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Posted by on in Alcoholism

Alcohol Use Disorder (AUD) is a serious health condition that is considered a chronic, terminal disease by most in the field of addiction treatment. Much like Atherosclerosis (heart disease) or Diabetes, alcohol addiction needs to be challenged with effective treatments that lead to multi-dimensional changes in peoples’ lives. The bad news is that of the millions of people suffering from alcohol and drug addictions, only about 10% of those people get treatment of some kind.

The amount of alcohol consumption in Utah is among the lowest in the nation. Only about 25% of people in Utah report consuming alcohol, while on the national level that number is 50%. It would seem that with the rate of consumption being about half of the national average, the issues related to alcohol addiction in Utah would be lower than the national average. The truth is, however, that those who engage in addictive behaviors around alcohol (heavy drinking and binge drinking) do so at the same rate as those on the national stage.

studies show (ARDI application) that from 2006 to 2010 excessive alcohol use was responsible for an annual average of “88,000 deaths, including 1 in 10 deaths among working-age adults aged 20-64 years, and 2.5 million years of potential life lost. More than half of these deaths and three-quarters of the years of potential life lost were due to binge drinking.” The same study shows that from a dollar perspective, problems with alcohol cost the US $249 billion in 2010. The average per state cost from this figure is about $3.5 billion.

Alcohol addiction is not new, and it certainly isn’t new in Utah. The effects of excessive alcohol use still devastate our communities and families. We know that prevention and treatment works, and the overall stigma and access to care have improved over the years. It’s time to do something about the issue that is plaguing your life in one way or another. This is the first day of the rest of your life.

If you are looking for help please visit alcohol treatment utah, it will be extremely insightful and helpful for you.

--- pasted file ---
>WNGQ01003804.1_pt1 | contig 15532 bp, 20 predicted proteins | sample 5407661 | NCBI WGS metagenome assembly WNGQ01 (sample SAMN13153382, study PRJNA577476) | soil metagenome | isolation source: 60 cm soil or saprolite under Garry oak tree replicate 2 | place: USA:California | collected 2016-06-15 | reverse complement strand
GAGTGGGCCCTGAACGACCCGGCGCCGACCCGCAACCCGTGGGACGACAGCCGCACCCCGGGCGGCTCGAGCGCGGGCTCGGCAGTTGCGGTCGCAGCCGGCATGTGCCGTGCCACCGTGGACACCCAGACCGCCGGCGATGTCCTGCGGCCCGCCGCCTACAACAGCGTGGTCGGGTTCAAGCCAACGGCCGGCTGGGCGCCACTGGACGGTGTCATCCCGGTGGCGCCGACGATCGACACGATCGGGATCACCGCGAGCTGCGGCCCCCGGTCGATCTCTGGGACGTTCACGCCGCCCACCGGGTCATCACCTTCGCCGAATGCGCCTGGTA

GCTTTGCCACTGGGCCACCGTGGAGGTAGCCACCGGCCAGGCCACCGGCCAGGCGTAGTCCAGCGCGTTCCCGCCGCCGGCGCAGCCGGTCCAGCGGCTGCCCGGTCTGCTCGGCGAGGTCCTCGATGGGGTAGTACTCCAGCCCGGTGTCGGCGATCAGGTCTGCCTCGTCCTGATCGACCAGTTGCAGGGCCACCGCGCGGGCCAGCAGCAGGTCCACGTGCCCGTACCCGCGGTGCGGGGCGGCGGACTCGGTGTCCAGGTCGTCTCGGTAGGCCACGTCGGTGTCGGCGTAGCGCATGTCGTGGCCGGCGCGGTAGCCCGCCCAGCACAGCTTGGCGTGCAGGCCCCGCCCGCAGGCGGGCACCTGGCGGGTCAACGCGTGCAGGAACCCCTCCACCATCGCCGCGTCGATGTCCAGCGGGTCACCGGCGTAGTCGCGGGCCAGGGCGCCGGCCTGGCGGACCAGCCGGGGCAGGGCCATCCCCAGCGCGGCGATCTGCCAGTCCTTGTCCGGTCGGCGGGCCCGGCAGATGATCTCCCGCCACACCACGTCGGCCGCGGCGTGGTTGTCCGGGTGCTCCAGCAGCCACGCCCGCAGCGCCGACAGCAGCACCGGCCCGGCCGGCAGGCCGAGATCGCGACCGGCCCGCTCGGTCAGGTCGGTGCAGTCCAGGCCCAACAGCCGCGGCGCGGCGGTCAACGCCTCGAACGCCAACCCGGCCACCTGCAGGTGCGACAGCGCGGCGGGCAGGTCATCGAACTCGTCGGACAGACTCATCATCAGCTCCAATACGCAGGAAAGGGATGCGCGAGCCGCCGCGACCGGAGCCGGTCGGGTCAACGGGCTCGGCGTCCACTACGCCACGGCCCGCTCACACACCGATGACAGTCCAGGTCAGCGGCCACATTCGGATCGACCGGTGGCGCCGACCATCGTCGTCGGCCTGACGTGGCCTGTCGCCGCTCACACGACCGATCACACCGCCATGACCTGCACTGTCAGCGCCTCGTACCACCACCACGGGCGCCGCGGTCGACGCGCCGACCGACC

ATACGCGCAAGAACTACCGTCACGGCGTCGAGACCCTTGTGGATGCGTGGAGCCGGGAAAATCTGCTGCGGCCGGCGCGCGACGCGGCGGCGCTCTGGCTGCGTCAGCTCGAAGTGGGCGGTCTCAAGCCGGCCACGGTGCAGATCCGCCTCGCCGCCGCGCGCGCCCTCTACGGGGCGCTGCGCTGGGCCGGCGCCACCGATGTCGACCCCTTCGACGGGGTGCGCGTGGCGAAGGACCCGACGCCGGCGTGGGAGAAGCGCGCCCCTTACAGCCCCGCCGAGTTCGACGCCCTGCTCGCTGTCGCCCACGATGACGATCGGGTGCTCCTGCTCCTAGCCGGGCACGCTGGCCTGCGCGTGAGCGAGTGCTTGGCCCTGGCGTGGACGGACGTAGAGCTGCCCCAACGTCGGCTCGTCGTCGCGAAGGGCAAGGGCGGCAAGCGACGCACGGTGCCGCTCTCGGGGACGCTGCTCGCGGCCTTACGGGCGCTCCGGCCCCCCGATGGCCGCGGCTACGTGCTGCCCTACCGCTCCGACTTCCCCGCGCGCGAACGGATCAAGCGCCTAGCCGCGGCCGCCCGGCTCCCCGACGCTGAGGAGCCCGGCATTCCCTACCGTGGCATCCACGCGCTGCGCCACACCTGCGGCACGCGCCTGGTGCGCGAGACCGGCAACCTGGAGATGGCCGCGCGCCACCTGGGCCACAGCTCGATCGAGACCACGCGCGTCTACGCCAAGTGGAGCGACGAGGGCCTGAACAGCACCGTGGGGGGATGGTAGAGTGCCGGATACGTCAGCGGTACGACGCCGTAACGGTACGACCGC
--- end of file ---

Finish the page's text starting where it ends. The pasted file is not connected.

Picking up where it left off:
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Posted by on in Alcoholism

“Man, you’ve got the saddest story I have ever heard”.  I am shocked and in disbelief.  I have just finished telling my story in front of death row inmates at the maximum-security prison in Potosi, Missouri.  George whose mouth those words came out of was on death row waiting for his time to be put to death.  He reminded me of the man who played the prisoner in the movie, The Green Mile.  One of the biggest men I have ever seen.  Ninety-nine percent of these men were in prison for issues that one way or another alcohol and drugs played a role.

My journey to this point started 6 years ago when I came into recovery.  At that point I was willing to do anything to stay clean and sober and when a friend asked if I would participate in REC’s, residents (prisoners) encounter Christ, I said sure, not having a clue what that meant.  I was working on 3 DWI’S, hadn’t paid or filed taxes in three years, my house was close to foreclosure, one car was repossessed, my wife and kids long gone, my business was close to being taken away, friends gone, I threw my father and siblings out of my life.  If someone told me to jump off of a cliff to stay sober, I would have jumped.  I was emotionally, physically and spiritually dead.

This was my first time working with death row inmates but it had the biggest impact on me.  If I swerved just a little one of those thousands of nights driving home, I could easily be sitting in a maximum-security prison.  Over the previous 6 years I had worked with prisoners in maximum-security prisons and once at a women’s prison.  Each experience is unique and I had participated in about 10 REC’s to date.